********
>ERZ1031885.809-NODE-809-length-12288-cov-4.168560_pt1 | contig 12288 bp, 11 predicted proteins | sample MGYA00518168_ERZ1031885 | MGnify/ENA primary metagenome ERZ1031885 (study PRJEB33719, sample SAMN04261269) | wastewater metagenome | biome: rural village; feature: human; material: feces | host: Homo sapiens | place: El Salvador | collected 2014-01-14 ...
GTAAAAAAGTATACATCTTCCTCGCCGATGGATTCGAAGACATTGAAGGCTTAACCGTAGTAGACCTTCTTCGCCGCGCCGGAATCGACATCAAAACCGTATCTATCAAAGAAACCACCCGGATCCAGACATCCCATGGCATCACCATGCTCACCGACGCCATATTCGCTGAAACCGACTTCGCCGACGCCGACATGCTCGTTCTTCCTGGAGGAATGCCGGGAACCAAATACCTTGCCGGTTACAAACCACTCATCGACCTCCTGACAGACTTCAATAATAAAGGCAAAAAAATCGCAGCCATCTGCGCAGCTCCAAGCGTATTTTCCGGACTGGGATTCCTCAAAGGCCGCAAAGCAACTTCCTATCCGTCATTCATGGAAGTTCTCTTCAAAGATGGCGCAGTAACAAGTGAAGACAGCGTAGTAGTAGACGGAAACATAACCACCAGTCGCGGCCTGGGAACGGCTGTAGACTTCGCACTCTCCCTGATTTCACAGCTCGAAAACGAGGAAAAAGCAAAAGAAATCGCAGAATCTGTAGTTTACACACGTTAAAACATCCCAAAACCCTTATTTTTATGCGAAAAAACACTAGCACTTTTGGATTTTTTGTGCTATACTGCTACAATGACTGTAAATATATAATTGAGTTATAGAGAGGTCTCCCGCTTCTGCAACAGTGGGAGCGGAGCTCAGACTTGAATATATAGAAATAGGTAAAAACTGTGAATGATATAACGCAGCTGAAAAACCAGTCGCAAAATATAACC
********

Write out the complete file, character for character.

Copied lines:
>ERZ1031885.809-NODE-809-length-12288-cov-4.168560_pt1 | contig 12288 bp, 11 predicted proteins | sample MGYA00518168_ERZ1031885 | MGnify/ENA primary metagenome ERZ1031885 (study PRJEB33719, sample SAMN04261269) | wastewater metagenome | biome: rural village; feature: human; material: feces | host: Homo sapiens | place: El Salvador | collected 2014-01-14 ...
GTAAAAAAGTATACATCTTCCTCGCCGATGGATTCGAAGACATTGAAGGCTTAACCGTAGTAGACCTTCTTCGCCGCGCCGGAATCGACATCAAAACCGTATCTATCAAAGAAACCACCCGGATCCAGACATCCCATGGCATCACCATGCTCACCGACGCCATATTCGCTGAAACCGACTTCGCCGACGCCGACATGCTCGTTCTTCCTGGAGGAATGCCGGGAACCAAATACCTTGCCGGTTACAAACCACTCATCGACCTCCTGACAGACTTCAATAATAAAGGCAAAAAAATCGCAGCCATCTGCGCAGCTCCAAGCGTATTTTCCGGACTGGGATTCCTCAAAGGCCGCAAAGCAACTTCCTATCCGTCATTCATGGAAGTTCTCTTCAAAGATGGCGCAGTAACAAGTGAAGACAGCGTAGTAGTAGACGGAAACATAACCACCAGTCGCGGCCTGGGAACGGCTGTAGACTTCGCACTCTCCCTGATTTCACAGCTCGAAAACGAGGAAAAAGCAAAAGAAATCGCAGAATCTGTAGTTTACACACGTTAAAACATCCCAAAACCCTTATTTTTATGCGAAAAAACACTAGCACTTTTGGATTTTTTGTGCTATACTGCTACAATGACTGTAAATATATAATTGAGTTATAGAGAGGTCTCCCGCTTCTGCAACAGTGGGAGCGGAGCTCAGACTTGAATATATAGAAATAGGTAAAAACTGTGAATGATATAACGCAGCTGAAAAACCAGTCGCAAAATATAACC